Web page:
On this particular trip, we were fishing for lake trout and northern pike in late July on Charles Lake near the Northwest Territories border. In the first few days, we had some success with lake trout — Keith caught a 22 pounder the first trip out of camp. We had also caught the occasional large pike. But most of the fishing was hit and miss — no particular honey holes to capture the imagination — and that was part of the adventure, exploring the lake to find the elusive honey hole.

On our fourth day, we checked out a long arm of the lake that extended into the boreal forest of jack pine, black spruce and rock. We investigated one particularly large, shallow bay that looked promising for pike. Sure enough, at the edge of the deep water, Joanne hooked into a large one that gave her quite a battle. She finally got it to the boat and it weighed 15 pounds. After the requisite photograph, she quickly released it. It wasn't long before we were all hooking up with large pike. Poles were bent double, and smaller pike were quickly released to help boat partners with larger fish.

We'd found our honey hole. The fish were striking hard and fast at just about anything that was big and flashy. Knowing this was a treasure to be preserved and cherished, we took extra precautions to make sure all the fish were released as unharmed as possible. We quickly learned that landing nets were not appropriate for these fish that were running between 12 and 20 pounds. Once in the net, they would quickly twist and turn and make their extraction very difficult, further stressing the fish. The net also threatened the fish by removing the mucous layer that protects them from infection. We realized the best release was one in the water where handling was minimized.

After a couple of hours, we'd had enough and beached the boats on a rocky peninsula to make our shore lunch of some lake trout we had caught earlier that morning. The delicate taste of the fast-fried filets mixed with the perfect weather, good company and the satisfying fatigue from a great morning of fishing could not be matched anywhere.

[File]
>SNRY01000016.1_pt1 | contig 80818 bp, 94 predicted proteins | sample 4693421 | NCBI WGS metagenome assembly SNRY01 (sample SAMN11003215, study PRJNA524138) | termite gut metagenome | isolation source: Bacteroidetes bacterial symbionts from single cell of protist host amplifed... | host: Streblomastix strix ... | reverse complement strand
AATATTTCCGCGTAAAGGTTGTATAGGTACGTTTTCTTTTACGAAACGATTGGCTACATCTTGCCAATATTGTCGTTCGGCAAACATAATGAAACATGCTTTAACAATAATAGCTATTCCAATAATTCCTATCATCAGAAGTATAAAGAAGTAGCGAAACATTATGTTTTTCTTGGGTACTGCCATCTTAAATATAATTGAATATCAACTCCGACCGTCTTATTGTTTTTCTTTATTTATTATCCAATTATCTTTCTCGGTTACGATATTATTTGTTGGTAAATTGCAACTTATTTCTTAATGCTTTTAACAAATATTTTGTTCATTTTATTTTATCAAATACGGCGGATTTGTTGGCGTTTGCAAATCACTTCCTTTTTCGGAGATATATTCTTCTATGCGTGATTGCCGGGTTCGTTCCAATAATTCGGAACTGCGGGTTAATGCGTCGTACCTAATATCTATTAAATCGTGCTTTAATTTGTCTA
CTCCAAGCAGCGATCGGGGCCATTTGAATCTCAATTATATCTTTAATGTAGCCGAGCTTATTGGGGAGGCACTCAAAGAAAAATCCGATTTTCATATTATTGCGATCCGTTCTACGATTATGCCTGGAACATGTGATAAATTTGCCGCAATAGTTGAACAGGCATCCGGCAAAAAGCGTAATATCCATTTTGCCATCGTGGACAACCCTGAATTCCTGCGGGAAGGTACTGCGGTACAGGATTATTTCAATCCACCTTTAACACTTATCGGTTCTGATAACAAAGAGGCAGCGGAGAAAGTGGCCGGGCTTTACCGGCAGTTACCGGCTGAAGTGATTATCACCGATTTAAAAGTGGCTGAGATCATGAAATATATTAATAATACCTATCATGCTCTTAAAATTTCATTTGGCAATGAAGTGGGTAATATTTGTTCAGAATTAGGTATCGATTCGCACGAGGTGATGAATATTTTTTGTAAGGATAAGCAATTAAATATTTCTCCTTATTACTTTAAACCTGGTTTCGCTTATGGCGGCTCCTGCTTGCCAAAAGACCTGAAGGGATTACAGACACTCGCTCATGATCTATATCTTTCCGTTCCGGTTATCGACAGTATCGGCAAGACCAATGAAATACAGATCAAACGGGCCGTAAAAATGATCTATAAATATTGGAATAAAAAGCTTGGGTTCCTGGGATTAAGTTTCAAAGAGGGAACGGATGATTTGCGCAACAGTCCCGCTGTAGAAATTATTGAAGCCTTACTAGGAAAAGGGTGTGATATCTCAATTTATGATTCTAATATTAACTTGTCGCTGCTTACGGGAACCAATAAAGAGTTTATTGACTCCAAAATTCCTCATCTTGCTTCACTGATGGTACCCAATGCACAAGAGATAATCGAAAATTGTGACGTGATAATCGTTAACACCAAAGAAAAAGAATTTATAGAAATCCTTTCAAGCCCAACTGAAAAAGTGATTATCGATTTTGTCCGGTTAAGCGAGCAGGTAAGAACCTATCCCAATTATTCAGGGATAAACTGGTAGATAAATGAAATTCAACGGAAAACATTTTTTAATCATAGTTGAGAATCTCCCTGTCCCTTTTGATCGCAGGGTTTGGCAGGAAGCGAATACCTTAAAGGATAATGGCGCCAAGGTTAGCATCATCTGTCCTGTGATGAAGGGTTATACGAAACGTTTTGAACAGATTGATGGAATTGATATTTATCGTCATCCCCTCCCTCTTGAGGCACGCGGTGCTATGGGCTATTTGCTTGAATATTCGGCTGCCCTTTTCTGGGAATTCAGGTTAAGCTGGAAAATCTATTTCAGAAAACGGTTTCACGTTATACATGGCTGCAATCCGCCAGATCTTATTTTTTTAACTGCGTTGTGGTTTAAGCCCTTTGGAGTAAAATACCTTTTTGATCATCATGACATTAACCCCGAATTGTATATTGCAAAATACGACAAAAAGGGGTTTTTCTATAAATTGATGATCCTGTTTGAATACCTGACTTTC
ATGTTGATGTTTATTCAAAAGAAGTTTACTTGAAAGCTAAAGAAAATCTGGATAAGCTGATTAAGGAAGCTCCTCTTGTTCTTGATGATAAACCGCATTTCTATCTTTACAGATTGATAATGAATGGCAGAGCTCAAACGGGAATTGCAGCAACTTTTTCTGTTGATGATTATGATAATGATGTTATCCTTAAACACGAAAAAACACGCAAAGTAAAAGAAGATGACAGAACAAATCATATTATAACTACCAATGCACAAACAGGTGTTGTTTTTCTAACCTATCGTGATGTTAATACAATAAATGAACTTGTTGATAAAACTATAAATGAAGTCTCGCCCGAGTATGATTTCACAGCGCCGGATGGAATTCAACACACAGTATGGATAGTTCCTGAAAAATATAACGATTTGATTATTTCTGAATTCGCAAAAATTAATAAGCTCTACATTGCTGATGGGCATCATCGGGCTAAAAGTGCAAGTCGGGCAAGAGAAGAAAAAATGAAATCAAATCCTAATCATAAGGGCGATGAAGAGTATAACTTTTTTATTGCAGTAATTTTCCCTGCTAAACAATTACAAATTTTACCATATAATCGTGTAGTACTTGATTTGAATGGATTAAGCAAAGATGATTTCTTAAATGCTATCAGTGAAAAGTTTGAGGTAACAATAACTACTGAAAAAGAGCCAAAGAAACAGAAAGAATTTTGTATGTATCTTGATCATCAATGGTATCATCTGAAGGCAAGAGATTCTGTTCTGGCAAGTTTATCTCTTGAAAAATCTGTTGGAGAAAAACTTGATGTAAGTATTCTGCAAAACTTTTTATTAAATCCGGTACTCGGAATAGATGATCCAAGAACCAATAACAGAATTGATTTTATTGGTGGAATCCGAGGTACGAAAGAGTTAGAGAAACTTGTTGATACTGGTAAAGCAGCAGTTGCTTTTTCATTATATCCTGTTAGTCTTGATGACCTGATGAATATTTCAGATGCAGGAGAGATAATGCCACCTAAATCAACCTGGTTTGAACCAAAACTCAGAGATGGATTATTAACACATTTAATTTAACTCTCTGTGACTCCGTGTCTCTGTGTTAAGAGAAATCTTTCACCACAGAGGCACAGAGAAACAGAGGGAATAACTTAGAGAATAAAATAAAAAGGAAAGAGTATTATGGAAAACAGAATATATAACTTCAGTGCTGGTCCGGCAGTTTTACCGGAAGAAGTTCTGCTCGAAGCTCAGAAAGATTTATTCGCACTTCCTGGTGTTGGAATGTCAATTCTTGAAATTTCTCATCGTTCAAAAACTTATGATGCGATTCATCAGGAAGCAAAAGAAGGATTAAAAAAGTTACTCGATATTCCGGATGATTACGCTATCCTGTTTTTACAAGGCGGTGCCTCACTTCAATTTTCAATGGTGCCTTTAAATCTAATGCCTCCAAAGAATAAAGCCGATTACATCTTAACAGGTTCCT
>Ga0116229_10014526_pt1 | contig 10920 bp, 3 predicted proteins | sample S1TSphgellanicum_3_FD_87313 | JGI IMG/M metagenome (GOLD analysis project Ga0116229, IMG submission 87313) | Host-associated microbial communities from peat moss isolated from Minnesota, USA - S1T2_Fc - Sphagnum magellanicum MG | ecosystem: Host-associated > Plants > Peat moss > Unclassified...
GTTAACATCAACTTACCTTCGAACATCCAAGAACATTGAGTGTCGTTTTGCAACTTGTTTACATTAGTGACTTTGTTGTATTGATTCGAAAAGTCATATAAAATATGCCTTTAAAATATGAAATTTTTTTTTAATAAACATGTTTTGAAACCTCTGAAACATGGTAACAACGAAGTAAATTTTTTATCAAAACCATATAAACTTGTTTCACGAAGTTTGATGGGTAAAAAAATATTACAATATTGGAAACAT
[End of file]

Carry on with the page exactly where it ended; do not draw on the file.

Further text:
Once rested, we returned to our boats and again tried our luck at the honey hole. The pike were still there, and we caught a few, but they weren't biting at the same frenzied pace. We fished the spot for less than an hour before turning our boats for the long trip back to camp. That evening over another meal of fresh pike and trout fillets, we praised the honey hole and the fighting tenacity of the northern pike, a truly legendary predator.

The following couple of days we made some trips back to that hole. We caught some pike but not like we'd done the first time. Most of the fish had either moved on to other places to feed or we had just caught them at a particularly opportune moment that first time. Perhaps that's what honey holes are really all about — being at the right place at the right time. And maybe that's what makes them special — true legends that only come along once in a lifetime.

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Check-out Don's adventure novels:

Grizzly One
The Search
for Grizzly One
Dog Runner
Dog Runner